“Yeah, I mean, I’m grateful for my job and overall I know I’ve got it pretty good, but Mark does just get under my skin. I feel irritated when he undermines my authority in meetings and when he arrogantly acts like every idea he has is solid gold. I guess I just need to take a deep breath and start trying to be more assertive. Maybe I’ll have to talk to him about this. I can always find a new job if I decide he’s just too much. Do you have any other suggestions for things I could do to make this better? Thank you for taking the time to listen.”

And here’s an example of what toxic complaining might look like in the same situation:

“Oh my God, Mark is such a fucking douchebag! He’s making my life a living hell. You won’t believe what he said to me today, he’s so fucking smug. God, why do these things always happen to me? Why am I trapped in this stupid fucking job? I can never catch a damn break.”

As you can see, the Healthy Venter has more self-awareness. They don’t lose sight of the good things about the situation when they’re expressing the negatives. They’re calmer and speak about how they feel in relation to the situation, rather than how someone is making them feel (as if they have no power). They’re thankful for whomever is listening to them, and their focus is on finding pragmatic solutions to the situation, rather than pretending the situation is hopeless and unchangeable.

The Toxic Complainer does the opposite: They play the victim, act like they’re powerless in the situation, catastrophize everything, get carried away by their emotions, generate false patterns to confirm their own idea that they’re Cosmically Unlucky, and ooze contagious resentment.

stoic philosophy marcus aurelius seneca epictetus zeno

Admittedly these examples are dramatized and polarized to make the different approaches immediately apparent. In reality, the difference between healthy venting and toxic complaining is often more subtle. There’s a grey area in there, and it’s up to each person to determine for themselves when they’ve crossed the line. But again, it’s very useful to pay attention to these three items:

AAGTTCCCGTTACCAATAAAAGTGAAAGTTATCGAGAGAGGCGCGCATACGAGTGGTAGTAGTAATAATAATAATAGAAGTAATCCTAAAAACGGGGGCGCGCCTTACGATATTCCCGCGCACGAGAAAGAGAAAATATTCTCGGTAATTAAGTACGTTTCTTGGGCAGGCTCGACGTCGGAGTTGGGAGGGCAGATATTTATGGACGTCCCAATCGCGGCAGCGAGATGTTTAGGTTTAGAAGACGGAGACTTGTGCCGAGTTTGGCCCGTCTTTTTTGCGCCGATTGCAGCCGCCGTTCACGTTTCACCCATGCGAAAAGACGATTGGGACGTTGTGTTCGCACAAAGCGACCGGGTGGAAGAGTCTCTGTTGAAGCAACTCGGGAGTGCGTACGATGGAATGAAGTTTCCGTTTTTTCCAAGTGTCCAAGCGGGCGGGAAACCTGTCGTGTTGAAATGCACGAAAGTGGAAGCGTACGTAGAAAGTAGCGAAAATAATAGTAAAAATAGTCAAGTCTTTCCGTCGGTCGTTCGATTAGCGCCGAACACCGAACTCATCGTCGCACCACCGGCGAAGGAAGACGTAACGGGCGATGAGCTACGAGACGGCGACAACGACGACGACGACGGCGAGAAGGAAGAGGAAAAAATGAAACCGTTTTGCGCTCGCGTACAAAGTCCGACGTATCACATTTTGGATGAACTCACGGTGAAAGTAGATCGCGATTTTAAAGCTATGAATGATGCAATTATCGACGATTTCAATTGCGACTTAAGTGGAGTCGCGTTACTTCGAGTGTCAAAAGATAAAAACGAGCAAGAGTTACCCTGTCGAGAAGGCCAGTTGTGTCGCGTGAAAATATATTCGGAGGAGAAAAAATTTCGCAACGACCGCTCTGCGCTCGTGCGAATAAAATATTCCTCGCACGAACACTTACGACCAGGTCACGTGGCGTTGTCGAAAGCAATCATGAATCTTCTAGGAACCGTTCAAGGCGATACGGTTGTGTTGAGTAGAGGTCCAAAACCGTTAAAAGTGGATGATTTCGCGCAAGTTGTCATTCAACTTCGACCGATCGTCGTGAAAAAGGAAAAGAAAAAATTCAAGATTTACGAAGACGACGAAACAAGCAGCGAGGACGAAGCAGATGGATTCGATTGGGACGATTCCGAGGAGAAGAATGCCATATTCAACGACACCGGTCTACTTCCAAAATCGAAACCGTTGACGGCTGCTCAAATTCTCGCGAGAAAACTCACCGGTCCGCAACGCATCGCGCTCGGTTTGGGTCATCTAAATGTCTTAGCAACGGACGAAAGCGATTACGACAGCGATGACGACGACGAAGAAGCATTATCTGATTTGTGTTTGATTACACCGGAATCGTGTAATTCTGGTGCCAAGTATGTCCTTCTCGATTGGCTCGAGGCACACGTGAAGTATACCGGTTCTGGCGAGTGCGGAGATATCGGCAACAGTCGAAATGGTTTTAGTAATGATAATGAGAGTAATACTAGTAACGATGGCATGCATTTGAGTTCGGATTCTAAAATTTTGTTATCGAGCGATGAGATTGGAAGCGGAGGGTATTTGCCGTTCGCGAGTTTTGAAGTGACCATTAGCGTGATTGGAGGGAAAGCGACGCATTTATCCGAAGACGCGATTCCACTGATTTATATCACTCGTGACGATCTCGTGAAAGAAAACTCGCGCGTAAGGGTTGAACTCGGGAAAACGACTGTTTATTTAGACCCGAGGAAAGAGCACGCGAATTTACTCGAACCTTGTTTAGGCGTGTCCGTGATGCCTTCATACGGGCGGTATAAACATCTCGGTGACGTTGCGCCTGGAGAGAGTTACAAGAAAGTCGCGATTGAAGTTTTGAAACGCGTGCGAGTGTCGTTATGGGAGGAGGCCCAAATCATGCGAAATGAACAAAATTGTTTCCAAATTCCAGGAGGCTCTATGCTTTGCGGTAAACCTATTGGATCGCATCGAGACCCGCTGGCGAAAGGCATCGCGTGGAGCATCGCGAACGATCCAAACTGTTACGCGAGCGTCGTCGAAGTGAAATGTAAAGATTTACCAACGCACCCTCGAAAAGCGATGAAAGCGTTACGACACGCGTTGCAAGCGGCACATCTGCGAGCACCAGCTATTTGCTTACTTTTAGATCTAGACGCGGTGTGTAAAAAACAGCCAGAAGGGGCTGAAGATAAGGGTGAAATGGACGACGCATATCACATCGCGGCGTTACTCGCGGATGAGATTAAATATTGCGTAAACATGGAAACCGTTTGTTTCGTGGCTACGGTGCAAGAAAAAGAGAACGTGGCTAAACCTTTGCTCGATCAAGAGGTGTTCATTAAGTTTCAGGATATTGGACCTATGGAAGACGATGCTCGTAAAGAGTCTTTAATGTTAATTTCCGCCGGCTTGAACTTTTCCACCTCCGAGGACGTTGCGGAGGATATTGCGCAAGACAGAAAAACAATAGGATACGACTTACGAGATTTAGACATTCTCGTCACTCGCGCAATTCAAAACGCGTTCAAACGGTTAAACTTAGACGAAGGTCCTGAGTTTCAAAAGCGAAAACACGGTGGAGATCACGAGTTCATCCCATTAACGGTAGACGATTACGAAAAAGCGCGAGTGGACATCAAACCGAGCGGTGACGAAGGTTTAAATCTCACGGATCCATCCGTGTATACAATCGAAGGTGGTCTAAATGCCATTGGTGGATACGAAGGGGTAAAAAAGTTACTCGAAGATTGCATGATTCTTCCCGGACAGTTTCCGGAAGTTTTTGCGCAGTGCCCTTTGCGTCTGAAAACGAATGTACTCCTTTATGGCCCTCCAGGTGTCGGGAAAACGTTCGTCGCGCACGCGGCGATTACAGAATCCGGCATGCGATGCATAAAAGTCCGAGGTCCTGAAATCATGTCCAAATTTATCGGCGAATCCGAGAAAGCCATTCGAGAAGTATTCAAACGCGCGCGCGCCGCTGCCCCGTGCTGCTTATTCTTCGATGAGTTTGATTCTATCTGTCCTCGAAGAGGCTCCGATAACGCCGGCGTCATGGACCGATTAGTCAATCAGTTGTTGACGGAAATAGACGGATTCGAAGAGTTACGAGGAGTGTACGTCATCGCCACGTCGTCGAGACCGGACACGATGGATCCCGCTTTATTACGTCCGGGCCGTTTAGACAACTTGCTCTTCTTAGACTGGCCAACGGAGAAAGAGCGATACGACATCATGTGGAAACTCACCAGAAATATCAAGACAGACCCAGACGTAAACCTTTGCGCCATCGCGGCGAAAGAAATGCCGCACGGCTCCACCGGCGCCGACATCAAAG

1. How frequently you’re discussing/thinking about perceived misfortunes.

2. The magnitude of the perceive misfortunes you’re talking/thinking about.

3. The perspective, tone, and attitude you’re taking toward your perceived misfortunes.

These are the breadcrumbs that will lead you to discover whether you’re just doing some healthy, appropriate venting or habitually spewing radioactive complaint-waste on every passerby.

Lastly, it’s also worth re-emphasizing that complaining doesn’t necessarily have to be externalized. How you talk to yourself internally matters just as much. You might be sparing those around you by not vocalizing your complaints, but if you’re constantly bickering in your own mind, you’re still polluting yourself.

And, look, if you’ve been reading this and thinking, “Holy shit, this is me. I’m a toxic complainer. I bicker, internally and externally, all the time…,” please know that this is okay. Most of us do this, to some extent—I know I’m far from perfect. We’re not Stoic sages, after all.

Recognizing and acknowledging a self-sabotaging habit is half the battle when it comes to changing it. So take a deep breath and pat yourself on the back: You’re doing just fine. If I’ve come across harshly in this article, it’s because I realize that people often need a bit of “tough love” to jar them out of a downward spiral.

It’s very difficult to overcome your mind’s innate tendency to perceive lack all around you and desire things you do not presently have. Again, most of us are caught in this trap, to varying degrees. As you work to free yourself, self-compassion is essential. Be gentle with yourself, laugh at your foibles, celebrate your victories, and don’t beat yourself up when you falter.